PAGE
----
The SDLC approach allows the creator to gather and analyze feedback from potential users by publishing the prototype. Later, the developers’ team can better understand customers’ tastes early and iterate the prototype. It is somewhat a trial-and-error method that occurs involving the developers and the users.
|Highly recommended for projects with uncertain requirements;
|Dependency on the prototype leads to the risk of incomplete analysis;
|Development time and cost savior approach;
|Likely to be costly to build and test the prototype;
|Attracts targeted audience before final
|It may require too many iterations and significant time that may delay the development of the final product;
|Detects any malfunctioning effortlessly;
|Errors can be figured out quickly to improve the quality of the final product;
Spiral SDLC Model
The Spiral SDLC model is iterative, as the Prototype model, and contains the early stages of Waterfall SDLC as the initial phase. ThTheal model phases are divided into four quadrants, and each of them outlines specific steps of the software development process.
The Spiral model supports risk handling and delivers the project in loops. Every loop in the model is one of the phases of the software development method.
|Issues and risk are more likely to be recognized in the earlier stages that make a budget and other planning more realistic;
|The approach can be a bit costlier;
|Risk analysis and management at each stage ensure high quality of the product;
|Intense risk analysis and management required highly-skilled professionals;
|The flexibility allows to make changes and enhancement till the late stages;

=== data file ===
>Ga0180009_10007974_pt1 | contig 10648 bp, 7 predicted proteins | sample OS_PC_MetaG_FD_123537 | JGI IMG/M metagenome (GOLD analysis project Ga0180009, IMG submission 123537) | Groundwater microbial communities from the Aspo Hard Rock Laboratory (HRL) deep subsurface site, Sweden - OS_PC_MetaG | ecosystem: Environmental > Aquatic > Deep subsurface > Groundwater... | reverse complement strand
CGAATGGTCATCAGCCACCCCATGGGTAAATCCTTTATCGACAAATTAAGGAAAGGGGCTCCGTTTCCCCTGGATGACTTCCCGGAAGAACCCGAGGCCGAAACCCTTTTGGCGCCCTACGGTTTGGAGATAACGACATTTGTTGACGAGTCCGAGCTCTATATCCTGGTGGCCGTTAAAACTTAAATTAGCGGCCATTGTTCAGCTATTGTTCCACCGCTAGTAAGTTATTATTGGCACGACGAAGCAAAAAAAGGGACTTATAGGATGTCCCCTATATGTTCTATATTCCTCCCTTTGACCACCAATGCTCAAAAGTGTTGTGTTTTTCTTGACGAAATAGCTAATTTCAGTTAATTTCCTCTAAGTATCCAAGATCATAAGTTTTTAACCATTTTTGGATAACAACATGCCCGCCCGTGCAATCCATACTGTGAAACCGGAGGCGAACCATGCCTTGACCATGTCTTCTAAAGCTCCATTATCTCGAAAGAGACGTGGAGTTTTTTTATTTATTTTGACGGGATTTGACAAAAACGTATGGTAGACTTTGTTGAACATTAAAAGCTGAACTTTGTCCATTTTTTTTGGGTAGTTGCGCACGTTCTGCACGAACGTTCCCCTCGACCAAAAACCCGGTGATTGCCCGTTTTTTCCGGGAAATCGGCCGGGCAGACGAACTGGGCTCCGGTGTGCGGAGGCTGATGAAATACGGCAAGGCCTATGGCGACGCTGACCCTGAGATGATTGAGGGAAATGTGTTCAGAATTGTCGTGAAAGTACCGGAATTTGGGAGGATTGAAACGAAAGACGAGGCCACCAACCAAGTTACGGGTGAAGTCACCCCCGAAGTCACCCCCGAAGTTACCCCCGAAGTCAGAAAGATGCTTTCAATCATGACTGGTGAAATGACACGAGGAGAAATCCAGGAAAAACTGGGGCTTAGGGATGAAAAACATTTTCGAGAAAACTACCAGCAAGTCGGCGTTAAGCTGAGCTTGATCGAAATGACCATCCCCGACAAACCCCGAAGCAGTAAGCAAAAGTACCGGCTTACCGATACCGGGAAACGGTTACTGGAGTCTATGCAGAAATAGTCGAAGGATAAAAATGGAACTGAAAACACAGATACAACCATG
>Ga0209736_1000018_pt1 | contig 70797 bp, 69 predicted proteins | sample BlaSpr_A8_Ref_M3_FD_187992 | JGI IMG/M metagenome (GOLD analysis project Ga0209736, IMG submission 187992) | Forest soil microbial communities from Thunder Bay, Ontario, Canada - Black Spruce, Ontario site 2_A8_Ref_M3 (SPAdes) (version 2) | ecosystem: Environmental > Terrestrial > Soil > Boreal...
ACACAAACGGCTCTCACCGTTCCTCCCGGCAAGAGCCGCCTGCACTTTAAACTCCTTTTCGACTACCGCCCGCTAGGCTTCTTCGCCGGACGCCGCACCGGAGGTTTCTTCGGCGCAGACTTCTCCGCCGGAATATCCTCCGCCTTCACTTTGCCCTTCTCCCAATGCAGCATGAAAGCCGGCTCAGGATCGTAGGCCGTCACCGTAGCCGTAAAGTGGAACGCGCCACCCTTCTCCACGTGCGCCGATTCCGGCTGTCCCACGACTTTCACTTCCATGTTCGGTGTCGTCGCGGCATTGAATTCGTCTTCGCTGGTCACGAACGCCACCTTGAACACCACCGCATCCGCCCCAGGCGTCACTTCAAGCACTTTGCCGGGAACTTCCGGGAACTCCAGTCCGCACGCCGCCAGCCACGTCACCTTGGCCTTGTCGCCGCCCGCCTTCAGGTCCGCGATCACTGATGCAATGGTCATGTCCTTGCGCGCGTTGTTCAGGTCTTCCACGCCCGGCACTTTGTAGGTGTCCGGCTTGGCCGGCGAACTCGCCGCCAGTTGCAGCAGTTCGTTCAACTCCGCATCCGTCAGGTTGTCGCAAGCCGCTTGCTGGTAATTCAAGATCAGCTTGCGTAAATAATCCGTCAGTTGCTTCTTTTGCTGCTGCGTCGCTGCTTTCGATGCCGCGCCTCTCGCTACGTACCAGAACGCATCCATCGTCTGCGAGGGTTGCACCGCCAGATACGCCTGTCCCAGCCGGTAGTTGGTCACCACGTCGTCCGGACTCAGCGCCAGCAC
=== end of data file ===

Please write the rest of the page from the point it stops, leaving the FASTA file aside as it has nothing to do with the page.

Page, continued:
|It may not be sufficient for smaller projects;
|Quite complicated to execute and limited reusability due to custom-built;
Agile SDLC Model
Using the Waterfall model was iterative and popular until developers faced multiple challenges when customers requested change in the system. So to mitigate such pitfalls, a new model was incorporated in 1990, the Agile development model. The model has to be adapted to transforming requests quickly as developers want to preserve agility through the development.
Removing the activities that may not be imperative to the project streamlines the project’s progression and sustains the agility. The Agile SDLC process is a collective and iterative process that focuses on workability in product development rather than requirements. The project is segregated into small incremental iterations, and after completion of iterations, the project is exhibited to customers.
There are some kinds of SDLC Agile models used by software development companies, these are;
- Feature-driven development
- Unified process
- Extreme programming (XP)
- Lean development
|It is an adaptable model that embraces changes and minimizes the risk;
|Require an adaptive team with excellent soft skills and client-oriented;
|Architecture and Design
|Customers and stakeholders involvement at each stage benefits to fulfill their desires;
|Challenges in estimating the cost due to constant changes;
|Requires less time to deliver specific features;
|New requirements can bring friction in the existing architecture;
|Test and Feedback
|Efficient model to provide and demonstrate business value;
|Perpetual corrections may extend the project expected time;